The Economy

Unless you have been living under a rock since 2008, you have no doubt heard about the financial crash and the global recession that followed. This article is not concerned with the origins of the financial crisis, but the legal landscape in the aftermath. However, if readers are interested in the history of this economic turmoil, the economist provides an excellent summary.

Although the financial outlook has been described as “gloomy”, 2014 appears to be ending on a (slight) high note. The UK unemployment level, for example, has fallen below two million for the first time since the onset of the economic crisis.

So why are we still concerned that the global economy will have an influential impact on the future of the legal profession? According to The Gateway, ‘[c]orporates and financial institutions are still suffering from the effects of the economic downturn, meaning that some areas of commercial legal work are very quiet.’ The aftermath of the recession has had a huge effect on client spending, and this is unlikely to change in the near future. Law Practice Today reported that, as a result of the financial crisis, clients have become ‘more sensitized to the need for improved efficiency and value, and most important, reduced cost’. Hence, it may be a case of once bitten, twice shy. 2008 has left a scar in the economy, and it is unlikely that this will disappear by 2015.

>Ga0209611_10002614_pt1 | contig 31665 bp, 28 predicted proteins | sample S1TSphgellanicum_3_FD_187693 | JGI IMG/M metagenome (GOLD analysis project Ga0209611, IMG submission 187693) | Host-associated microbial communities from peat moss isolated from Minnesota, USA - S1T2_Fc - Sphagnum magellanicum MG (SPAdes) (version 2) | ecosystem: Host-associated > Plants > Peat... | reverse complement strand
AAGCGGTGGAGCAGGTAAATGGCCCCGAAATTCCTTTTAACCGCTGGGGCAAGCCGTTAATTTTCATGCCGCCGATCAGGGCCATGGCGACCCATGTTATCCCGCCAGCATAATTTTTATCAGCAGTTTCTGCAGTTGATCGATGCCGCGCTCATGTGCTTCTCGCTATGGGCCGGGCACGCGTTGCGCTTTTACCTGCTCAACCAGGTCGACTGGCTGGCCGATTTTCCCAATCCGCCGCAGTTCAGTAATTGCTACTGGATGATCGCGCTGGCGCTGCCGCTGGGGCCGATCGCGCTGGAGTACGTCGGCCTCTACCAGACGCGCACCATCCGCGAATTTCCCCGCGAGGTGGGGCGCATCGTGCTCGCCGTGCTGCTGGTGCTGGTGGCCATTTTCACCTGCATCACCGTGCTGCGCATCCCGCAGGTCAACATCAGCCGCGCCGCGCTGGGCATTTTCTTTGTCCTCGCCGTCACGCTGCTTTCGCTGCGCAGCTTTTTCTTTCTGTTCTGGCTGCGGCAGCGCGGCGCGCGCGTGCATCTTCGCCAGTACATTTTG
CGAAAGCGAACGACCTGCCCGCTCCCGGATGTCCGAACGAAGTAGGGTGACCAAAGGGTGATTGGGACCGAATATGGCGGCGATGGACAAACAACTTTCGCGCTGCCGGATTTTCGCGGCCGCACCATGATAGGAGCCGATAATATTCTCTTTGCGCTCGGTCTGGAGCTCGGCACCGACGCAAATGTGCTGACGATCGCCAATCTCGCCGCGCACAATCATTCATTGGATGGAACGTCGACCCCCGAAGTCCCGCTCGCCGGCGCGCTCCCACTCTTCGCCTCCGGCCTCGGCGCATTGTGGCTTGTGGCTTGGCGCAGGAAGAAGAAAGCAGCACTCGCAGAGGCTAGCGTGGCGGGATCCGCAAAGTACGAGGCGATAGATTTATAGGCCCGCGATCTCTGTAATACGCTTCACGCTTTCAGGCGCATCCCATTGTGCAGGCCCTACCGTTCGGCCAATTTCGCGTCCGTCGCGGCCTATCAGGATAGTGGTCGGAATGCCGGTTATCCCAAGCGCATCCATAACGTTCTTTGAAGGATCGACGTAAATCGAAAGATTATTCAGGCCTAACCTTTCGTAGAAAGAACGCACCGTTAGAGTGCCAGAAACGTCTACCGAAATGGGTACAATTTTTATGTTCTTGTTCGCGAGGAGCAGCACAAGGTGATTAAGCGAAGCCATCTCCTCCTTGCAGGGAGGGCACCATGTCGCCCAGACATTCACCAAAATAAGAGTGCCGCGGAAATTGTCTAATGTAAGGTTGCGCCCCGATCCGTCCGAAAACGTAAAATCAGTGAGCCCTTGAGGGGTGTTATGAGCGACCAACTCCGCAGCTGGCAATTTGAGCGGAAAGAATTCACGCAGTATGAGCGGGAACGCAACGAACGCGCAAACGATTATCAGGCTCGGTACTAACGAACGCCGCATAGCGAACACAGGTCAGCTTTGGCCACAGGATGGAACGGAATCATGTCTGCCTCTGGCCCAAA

Changes to Legal Education

The economy will not be the only cause of turbulence in 2015. Reporting for Lawyer2B, Richard Simmons suggested that changes in the legal landscape will be influenced by other pressures: